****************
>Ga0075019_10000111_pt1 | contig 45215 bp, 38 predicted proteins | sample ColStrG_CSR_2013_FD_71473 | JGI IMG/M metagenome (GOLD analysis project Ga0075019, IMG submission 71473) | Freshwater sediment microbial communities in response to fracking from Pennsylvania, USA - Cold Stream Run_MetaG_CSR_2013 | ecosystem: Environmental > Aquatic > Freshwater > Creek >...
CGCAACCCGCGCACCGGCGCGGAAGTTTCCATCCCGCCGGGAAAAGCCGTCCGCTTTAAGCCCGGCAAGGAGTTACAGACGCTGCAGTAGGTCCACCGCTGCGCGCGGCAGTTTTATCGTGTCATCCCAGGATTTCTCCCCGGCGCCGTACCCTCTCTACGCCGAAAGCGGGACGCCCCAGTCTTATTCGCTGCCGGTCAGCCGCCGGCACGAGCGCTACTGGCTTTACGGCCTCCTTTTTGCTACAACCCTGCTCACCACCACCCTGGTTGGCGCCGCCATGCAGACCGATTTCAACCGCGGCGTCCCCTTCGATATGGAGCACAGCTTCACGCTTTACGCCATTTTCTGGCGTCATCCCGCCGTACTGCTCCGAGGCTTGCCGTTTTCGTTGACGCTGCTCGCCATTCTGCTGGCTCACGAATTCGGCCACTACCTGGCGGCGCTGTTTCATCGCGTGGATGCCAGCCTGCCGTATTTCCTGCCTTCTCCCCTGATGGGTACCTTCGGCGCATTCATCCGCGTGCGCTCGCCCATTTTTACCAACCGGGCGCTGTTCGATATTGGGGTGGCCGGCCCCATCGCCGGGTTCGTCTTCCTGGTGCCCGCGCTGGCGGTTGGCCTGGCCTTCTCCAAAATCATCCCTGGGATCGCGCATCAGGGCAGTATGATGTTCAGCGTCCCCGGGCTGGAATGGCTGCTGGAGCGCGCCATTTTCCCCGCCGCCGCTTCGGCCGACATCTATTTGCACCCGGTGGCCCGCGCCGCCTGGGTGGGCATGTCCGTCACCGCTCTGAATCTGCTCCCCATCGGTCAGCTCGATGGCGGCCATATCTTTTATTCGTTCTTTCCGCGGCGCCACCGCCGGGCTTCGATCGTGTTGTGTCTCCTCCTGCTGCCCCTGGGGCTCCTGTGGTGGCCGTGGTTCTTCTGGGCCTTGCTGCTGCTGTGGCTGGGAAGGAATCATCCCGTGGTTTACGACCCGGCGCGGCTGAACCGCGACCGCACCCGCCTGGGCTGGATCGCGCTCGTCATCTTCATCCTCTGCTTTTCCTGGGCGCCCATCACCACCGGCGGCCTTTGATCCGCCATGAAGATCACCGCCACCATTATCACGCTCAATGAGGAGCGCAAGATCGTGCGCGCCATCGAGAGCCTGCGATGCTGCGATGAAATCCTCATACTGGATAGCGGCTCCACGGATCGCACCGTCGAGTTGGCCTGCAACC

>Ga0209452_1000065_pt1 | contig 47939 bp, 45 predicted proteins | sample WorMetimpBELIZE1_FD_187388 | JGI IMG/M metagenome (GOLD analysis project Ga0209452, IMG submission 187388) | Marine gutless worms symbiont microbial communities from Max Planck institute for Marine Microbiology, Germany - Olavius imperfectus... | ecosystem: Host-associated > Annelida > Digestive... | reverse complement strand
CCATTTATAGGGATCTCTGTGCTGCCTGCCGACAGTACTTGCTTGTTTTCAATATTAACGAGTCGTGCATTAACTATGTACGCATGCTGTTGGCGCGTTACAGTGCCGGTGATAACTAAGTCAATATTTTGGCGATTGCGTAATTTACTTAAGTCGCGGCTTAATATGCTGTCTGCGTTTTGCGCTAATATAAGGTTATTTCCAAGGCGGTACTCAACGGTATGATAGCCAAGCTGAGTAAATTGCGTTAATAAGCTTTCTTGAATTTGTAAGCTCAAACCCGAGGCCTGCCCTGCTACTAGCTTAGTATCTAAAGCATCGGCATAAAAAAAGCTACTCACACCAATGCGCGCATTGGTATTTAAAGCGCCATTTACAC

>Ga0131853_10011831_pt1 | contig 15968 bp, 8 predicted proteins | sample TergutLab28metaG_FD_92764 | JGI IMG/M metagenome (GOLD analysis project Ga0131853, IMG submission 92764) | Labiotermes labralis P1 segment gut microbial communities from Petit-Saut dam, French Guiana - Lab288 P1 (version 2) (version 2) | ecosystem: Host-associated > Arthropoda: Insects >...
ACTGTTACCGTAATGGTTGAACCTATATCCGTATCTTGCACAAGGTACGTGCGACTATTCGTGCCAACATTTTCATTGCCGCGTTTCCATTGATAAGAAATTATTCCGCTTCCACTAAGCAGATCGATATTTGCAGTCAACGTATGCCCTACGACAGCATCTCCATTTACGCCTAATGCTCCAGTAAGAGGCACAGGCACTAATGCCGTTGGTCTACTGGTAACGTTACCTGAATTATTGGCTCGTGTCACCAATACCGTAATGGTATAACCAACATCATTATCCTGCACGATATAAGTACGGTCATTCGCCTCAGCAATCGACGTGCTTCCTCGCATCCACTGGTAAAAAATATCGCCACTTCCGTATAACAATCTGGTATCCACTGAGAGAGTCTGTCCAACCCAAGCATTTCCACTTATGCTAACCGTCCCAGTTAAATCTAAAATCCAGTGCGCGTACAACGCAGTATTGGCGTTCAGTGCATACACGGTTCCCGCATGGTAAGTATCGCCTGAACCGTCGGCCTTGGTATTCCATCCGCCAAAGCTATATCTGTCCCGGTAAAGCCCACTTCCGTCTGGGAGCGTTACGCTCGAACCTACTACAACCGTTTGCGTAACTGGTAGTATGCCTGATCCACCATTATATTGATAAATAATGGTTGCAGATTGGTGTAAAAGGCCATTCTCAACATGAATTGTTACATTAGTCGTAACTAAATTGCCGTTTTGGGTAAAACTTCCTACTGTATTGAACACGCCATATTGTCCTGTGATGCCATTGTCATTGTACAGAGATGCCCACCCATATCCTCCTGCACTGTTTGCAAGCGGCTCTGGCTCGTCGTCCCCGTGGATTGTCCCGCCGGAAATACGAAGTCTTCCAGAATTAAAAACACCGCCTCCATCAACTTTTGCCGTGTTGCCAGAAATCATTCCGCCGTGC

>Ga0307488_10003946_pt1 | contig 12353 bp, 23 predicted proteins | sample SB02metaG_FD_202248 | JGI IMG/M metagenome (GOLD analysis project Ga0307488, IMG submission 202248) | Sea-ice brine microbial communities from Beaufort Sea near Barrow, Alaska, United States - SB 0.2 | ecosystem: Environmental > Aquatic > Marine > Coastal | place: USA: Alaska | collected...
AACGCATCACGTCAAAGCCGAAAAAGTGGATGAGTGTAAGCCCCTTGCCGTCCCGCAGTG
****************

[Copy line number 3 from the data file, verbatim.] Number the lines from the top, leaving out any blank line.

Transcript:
>Ga0209452_1000065_pt1 | contig 47939 bp, 45 predicted proteins | sample WorMetimpBELIZE1_FD_187388 | JGI IMG/M metagenome (GOLD analysis project Ga0209452, IMG submission 187388) | Marine gutless worms symbiont microbial communities from Max Planck institute for Marine Microbiology, Germany - Olavius imperfectus... | ecosystem: Host-associated > Annelida > Digestive... | reverse complement strand